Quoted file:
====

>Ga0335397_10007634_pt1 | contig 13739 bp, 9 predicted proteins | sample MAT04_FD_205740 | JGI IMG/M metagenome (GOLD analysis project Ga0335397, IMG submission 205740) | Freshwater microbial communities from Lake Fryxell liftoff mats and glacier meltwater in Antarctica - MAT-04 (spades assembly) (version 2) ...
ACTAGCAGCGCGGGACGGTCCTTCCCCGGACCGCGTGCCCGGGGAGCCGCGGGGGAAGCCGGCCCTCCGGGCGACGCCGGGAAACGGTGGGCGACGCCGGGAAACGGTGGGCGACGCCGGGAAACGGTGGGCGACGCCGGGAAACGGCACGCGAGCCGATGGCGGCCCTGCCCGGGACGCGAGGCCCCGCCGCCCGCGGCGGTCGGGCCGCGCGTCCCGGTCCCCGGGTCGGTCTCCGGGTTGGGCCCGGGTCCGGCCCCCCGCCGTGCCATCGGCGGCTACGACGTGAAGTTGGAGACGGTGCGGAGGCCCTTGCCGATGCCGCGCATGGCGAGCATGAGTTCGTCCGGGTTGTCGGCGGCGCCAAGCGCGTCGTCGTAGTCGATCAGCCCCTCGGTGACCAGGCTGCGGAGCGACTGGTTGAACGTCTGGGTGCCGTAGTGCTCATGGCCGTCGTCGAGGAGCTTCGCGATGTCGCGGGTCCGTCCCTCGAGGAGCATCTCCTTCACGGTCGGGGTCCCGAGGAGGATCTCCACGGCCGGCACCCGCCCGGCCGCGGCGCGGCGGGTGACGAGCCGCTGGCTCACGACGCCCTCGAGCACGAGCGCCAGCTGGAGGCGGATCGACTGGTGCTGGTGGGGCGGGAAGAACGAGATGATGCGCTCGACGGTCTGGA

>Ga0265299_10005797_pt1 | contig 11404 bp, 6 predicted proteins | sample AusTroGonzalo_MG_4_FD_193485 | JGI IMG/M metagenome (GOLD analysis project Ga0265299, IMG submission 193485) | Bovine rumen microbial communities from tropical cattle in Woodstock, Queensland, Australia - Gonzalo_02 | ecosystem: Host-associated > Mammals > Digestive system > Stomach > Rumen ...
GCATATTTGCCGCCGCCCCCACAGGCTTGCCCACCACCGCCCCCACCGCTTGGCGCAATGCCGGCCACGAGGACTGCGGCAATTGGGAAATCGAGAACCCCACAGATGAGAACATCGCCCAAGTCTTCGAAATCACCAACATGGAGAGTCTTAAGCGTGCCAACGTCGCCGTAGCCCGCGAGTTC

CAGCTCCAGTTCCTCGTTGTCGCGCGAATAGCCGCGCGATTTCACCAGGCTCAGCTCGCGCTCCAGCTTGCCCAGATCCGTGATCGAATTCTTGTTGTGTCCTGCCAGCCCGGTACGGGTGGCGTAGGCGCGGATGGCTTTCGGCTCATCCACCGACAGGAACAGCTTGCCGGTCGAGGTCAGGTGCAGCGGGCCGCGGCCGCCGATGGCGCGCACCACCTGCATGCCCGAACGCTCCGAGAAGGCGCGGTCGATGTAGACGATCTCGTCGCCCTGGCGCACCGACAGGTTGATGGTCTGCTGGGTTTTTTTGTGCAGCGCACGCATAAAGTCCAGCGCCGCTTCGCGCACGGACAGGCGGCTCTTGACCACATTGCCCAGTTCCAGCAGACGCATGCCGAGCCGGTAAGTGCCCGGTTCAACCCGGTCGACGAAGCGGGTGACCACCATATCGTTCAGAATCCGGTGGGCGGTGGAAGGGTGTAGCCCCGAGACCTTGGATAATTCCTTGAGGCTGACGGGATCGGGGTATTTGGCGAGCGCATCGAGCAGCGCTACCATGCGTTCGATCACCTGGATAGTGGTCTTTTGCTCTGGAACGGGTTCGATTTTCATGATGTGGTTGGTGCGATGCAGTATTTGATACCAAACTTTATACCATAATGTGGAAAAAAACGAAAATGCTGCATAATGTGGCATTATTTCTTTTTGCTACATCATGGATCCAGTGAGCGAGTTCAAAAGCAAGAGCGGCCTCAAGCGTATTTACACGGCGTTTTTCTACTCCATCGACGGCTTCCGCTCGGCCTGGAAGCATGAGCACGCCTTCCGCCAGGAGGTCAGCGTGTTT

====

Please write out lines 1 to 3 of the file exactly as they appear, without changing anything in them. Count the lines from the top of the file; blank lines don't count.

>Ga0335397_10007634_pt1 | contig 13739 bp, 9 predicted proteins | sample MAT04_FD_205740 | JGI IMG/M metagenome (GOLD analysis project Ga0335397, IMG submission 205740) | Freshwater microbial communities from Lake Fryxell liftoff mats and glacier meltwater in Antarctica - MAT-04 (spades assembly) (version 2) ...
ACTAGCAGCGCGGGACGGTCCTTCCCCGGACCGCGTGCCCGGGGAGCCGCGGGGGAAGCCGGCCCTCCGGGCGACGCCGGGAAACGGTGGGCGACGCCGGGAAACGGTGGGCGACGCCGGGAAACGGTGGGCGACGCCGGGAAACGGCACGCGAGCCGATGGCGGCCCTGCCCGGGACGCGAGGCCCCGCCGCCCGCGGCGGTCGGGCCGCGCGTCCCGGTCCCCGGGTCGGTCTCCGGGTTGGGCCCGGGTCCGGCCCCCCGCCGTGCCATCGGCGGCTACGACGTGAAGTTGGAGACGGTGCGGAGGCCCTTGCCGATGCCGCGCATGGCGAGCATGAGTTCGTCCGGGTTGTCGGCGGCGCCAAGCGCGTCGTCGTAGTCGATCAGCCCCTCGGTGACCAGGCTGCGGAGCGACTGGTTGAACGTCTGGGTGCCGTAGTGCTCATGGCCGTCGTCGAGGAGCTTCGCGATGTCGCGGGTCCGTCCCTCGAGGAGCATCTCCTTCACGGTCGGGGTCCCGAGGAGGATCTCCACGGCCGGCACCCGCCCGGCCGCGGCGCGGCGGGTGACGAGCCGCTGGCTCACGACGCCCTCGAGCACGAGCGCCAGCTGGAGGCGGATCGACTGGTGCTGGTGGGGCGGGAAGAACGAGATGATGCGCTCGACGGTCTGGA

>Ga0265299_10005797_pt1 | contig 11404 bp, 6 predicted proteins | sample AusTroGonzalo_MG_4_FD_193485 | JGI IMG/M metagenome (GOLD analysis project Ga0265299, IMG submission 193485) | Bovine rumen microbial communities from tropical cattle in Woodstock, Queensland, Australia - Gonzalo_02 | ecosystem: Host-associated > Mammals > Digestive system > Stomach > Rumen ...